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A researcher at Duo Security found a new use for radio signals. Cyber volunteers quantify their progress. And senators want more from CISA and Cyber Command. This is CyberScoop for Wednesday, April 22.

Cool trick!

It’s not enough anymore for researchers to insert malicious software into an air-gapped network. Now, the challenge is getting data out. On Wednesday, Mikhail Davidov, lead security researcher at Duo Labs, showed how a radio, antenna, and a script could be used a capture a signal emitted by an air-gapped computer’s GPU and exfiltrate data. If the technique sounds like something out of an espionage playbook, that’s because it is. Sean Lyngaas had the exclusive.

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Senators urge Cyber Command, CISA to step up

A bipartisan group of senators sent a letter to both the Department of Defense and Department of Homeland Security asking them to take more action to defend the U.S. healthcare sector against hackers exploiting the coronavirus pandemic. The senators warned that if Gen. Paul Nakasone, who is in charge of Cyber Command, and Christopher Krebs, CISA director, don’t take more action to fend off attacks, hackers could interfere with medical professionals trying to deliver urgent care. Dive in for more with Shannon.

Watchers on the wall

A bit of bright news amid the gloom: a group of volunteer infosec pros are putting a sizable dent in malicious hacking during the coronavirus pandemic. The Cyber Threat Intelligence League — 1,400 volunteers from around the world — say they've identified more than 2,000 software vulnerabilities at health care facilities and other organizations. “The threats are coming in like a firehose; as fast as we can take things down, there are new [threats] there,” said Marc Rogers, an Okta executive and one of the organizers. The group is also considering how it can help the Czech Republic, where hospitals have been targeted in recent days. Sean has more context.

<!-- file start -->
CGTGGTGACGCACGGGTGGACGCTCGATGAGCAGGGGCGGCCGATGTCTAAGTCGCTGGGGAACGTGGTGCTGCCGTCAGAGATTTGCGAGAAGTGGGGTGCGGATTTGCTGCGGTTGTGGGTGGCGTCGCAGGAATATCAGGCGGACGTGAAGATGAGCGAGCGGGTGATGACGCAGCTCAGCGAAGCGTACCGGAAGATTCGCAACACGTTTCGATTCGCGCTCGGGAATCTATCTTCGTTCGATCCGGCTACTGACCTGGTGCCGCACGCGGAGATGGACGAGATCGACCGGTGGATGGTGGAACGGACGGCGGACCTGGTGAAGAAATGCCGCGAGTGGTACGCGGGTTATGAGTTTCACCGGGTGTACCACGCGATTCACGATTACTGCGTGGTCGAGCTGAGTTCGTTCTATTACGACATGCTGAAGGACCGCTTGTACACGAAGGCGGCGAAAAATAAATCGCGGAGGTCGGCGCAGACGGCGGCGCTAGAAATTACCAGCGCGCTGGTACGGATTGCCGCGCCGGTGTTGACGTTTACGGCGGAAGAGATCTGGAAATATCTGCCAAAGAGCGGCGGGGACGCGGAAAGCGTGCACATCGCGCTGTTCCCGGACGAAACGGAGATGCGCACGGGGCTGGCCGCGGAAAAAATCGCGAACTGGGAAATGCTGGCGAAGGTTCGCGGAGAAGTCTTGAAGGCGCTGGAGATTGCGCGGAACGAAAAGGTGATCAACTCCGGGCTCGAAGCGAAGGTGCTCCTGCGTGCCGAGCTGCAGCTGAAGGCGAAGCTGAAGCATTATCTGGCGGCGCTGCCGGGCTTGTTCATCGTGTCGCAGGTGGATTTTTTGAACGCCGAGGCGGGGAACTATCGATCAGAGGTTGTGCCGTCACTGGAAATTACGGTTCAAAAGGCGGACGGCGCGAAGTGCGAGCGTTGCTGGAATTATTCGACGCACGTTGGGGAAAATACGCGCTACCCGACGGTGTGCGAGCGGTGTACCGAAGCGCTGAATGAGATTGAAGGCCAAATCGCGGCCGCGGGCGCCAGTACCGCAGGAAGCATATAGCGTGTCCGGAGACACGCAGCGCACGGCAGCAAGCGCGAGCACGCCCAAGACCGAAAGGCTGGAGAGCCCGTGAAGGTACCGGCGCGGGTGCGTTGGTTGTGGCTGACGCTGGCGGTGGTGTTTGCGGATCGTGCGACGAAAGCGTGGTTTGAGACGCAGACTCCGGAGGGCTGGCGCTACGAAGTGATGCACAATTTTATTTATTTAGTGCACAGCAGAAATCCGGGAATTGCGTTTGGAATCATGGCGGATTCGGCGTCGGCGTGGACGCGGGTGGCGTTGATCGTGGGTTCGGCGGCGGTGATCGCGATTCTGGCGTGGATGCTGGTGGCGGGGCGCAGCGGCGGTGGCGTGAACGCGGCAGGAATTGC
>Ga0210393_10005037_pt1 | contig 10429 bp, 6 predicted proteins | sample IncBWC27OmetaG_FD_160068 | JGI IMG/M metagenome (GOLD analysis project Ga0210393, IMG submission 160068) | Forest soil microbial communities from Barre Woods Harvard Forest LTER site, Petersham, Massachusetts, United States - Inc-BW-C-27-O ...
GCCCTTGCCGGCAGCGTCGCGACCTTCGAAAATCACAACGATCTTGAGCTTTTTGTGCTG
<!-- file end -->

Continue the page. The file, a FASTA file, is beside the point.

Brazilian banks in the crosshairs, again

IBM researchers on Tuesday warned of an insidious Android app that’s trying to steal users’ login credentials, and their money, by impersonating Brazilian banks. The trojan steals text messages that people used to log into their bank accounts. Scammers are sending instructions to potential victims on how to download the app from a third-party source, beyond the reach of the Google Play Store. The threat could extend beyond Brazil: Some of the banks targeted operate in Spain, Portugal and across Latin America. Sean has the story.

Maybe this decade?

The 2020 presidential election is going to be here, and like anything else, it’s going to be impacted by the global pandemic. Some tech-savvy people want to vote online, while others are pushing for the low-tech means of vote-by-mail. On the latest Securiosity, Imperva CTO Kunal Anand spoke with CyberScoop Editor-in-Chief Greg Otto about the feasibility of each, no matter if it occurs during a pandemic. Listen here.

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